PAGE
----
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No. 28461 -    Barbara L. Seymour v. Pendleton Community Care and Michael Judy

Davis, J., concurring, in part, and dissenting, in part:

    This Court has steadfastly held that verdicts made by a jury are to remain, for the most part, undisturbed by the court in which they sit. “Courts must not set aside jury verdicts as excessive unless they are monstrous, enormous, at first blush beyond all measure, unreasonable, outrageous, and manifestly show jury passion, partiality, prejudice or corruption.” Syl. pt. 1, Addair v. Majestic Petroleum Co., 160 W. Va. 105, 232 S.E.2d 821 (1977).See footnote 1 1 For this reason, I concur with the Court's decision in this case that the circuit court erred by reducing the jury's punitive damages award when the evidence sufficiently supported such an award. Therefore, I agree with the majority's ultimate decision to reverse and remand this case for further proceedings to reinstate the jury's verdict in this regard.


    I do not agree, though, with my brethren's subsequent determination that Ms. Seymour attempted to mitigate her damages. First, such a conclusion is simply unnecessary to the Court's decision of this case. It is true that a plaintiff in a wrongful discharge action is required to mitigate his/her damages arising therefrom by seeking other employment. However, the employee's mitigation duty is obviated when a judge or jury concludes that the employer acted maliciously in wrongfully discharging said employee:
        Unless a wrongful discharge is malicious, the wrongfully discharged employee has a duty to mitigate damages by accepting similar employment to that contemplated by his or her contract if it is available in the local area, and the actual wages received, or the wages the employee could have received at comparable employment where it is locally available, will be deducted from any back pay award; however, the burden of raising the issue of mitigation is on the employer.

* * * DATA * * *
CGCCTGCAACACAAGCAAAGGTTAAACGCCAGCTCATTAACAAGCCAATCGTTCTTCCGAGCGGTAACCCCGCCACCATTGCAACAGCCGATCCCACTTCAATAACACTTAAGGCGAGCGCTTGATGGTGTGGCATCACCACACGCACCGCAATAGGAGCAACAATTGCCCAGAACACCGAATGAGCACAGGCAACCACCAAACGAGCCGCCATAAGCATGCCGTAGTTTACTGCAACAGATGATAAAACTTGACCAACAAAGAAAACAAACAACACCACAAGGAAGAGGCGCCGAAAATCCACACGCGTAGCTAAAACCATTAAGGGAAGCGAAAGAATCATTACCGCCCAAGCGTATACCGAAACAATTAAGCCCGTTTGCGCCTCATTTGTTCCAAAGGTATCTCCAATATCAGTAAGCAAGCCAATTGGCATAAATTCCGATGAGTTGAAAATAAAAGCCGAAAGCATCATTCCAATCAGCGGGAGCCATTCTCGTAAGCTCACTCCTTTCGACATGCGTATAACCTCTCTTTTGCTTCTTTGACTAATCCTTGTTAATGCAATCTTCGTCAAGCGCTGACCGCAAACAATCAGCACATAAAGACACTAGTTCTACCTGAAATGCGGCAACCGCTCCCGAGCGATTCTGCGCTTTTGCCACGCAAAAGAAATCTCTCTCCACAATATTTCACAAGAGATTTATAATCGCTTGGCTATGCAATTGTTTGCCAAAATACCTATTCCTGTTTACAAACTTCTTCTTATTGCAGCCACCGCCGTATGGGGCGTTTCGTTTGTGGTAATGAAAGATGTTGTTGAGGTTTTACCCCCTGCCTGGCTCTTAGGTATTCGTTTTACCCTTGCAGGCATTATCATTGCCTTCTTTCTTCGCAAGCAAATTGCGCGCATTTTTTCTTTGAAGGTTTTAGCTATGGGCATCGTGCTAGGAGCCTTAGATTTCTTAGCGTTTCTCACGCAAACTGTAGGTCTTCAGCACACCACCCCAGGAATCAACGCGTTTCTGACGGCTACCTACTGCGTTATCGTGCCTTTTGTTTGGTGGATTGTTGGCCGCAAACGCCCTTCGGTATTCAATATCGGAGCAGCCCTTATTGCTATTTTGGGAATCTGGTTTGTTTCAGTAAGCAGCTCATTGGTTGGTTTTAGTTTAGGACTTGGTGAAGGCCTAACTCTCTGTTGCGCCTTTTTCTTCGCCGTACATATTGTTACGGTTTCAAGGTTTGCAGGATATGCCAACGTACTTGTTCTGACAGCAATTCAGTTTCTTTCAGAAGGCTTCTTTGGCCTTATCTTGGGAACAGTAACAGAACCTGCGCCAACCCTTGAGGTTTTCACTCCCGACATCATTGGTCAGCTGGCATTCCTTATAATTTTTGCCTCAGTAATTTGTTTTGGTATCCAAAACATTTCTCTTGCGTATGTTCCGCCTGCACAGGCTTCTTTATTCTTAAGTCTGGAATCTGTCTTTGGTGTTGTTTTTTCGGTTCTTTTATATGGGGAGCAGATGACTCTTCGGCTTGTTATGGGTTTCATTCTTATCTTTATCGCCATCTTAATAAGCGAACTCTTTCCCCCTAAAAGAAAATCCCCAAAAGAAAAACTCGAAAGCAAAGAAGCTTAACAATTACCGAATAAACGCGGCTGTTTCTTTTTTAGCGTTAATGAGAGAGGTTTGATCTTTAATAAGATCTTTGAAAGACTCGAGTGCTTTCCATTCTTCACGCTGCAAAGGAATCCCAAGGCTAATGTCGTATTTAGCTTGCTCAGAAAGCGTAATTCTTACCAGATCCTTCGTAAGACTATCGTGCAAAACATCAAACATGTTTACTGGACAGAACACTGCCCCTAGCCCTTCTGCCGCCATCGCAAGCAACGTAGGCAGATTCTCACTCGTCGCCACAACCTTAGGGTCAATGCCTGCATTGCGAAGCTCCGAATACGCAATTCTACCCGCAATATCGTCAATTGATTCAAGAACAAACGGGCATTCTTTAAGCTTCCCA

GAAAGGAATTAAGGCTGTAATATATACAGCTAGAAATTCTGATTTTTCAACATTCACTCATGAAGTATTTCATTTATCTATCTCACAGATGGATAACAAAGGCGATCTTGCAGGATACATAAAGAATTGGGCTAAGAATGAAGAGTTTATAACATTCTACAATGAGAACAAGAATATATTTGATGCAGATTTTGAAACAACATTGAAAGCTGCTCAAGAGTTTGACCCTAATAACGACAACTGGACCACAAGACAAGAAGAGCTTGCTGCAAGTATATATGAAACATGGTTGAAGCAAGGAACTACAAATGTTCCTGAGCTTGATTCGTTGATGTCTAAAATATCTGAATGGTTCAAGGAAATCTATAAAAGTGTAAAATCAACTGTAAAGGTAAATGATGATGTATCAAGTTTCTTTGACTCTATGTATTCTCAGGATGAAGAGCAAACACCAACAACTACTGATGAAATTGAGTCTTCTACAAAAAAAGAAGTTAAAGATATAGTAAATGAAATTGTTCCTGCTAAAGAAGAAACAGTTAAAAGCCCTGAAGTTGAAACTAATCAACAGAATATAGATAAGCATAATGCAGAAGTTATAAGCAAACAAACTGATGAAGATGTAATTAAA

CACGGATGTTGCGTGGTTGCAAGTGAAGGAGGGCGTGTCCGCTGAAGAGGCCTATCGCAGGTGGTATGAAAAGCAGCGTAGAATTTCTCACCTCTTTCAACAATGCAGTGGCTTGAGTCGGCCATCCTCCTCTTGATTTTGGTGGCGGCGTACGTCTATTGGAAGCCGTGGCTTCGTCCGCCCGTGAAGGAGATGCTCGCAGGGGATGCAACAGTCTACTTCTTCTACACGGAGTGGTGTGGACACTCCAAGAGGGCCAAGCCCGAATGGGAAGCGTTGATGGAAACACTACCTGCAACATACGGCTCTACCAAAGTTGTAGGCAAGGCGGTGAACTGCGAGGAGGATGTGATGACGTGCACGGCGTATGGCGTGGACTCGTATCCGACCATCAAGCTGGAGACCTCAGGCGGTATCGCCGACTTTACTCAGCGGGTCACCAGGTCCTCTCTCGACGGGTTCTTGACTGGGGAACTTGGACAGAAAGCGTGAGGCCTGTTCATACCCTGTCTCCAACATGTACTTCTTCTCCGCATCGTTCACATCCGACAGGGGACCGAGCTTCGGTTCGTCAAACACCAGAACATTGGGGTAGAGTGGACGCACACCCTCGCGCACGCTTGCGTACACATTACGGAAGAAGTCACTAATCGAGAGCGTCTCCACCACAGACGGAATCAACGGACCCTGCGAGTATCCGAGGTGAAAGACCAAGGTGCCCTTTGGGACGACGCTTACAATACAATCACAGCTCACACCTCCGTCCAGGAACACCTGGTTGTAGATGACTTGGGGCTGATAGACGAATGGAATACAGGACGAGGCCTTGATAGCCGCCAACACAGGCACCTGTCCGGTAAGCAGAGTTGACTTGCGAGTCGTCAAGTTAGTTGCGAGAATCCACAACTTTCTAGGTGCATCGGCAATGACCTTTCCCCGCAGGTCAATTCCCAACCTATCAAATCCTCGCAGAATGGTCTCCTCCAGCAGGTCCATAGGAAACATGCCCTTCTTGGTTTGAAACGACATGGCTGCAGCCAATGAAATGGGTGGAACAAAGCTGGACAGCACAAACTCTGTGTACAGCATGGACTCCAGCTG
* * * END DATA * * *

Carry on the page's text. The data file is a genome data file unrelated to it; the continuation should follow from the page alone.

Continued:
Syl. pt. 2, Mason County Bd. of Educ. v. State Superintendent of Schs., 170 W. Va. 632, 295 S.E.2d 719 (1982) (emphasis added). In the case sub judice, such a finding was, in fact, made as the jury's award of punitive damages was based upon a finding of malice or other wrongful conduct equivalent thereto.See footnote 2 2 Thus, the malice with which the defendants acted in wrongfully discharging Ms. Seymour obviated her duty to mitigate her damages and renders the Court's discussion thereof unnecessary to its ultimate decision of this case.

    Moreover, I disagree with the majority's determination that Ms. Seymour did, in fact, attempt to mitigate her damages. Such a finding is just plain wrong. On the contrary, the record evidence before this Court requires the opposite conclusion, i.e., that Ms. Seymour's efforts did not constitute the mitigation required of a plaintiff employee in a wrongful discharge case who seeks an award of back pay. In the Mason County case, we explained vis-a-vis mitigation that “the wrongfully discharged employee who has not secured employment must be prepared to demonstrate that he or she did not make a voluntary decision not to work, but rather used reasonable and diligent efforts to secure acceptable employment.” 170 W. Va. at 638, 295 S.E.2d at 725-26.See footnote 3 3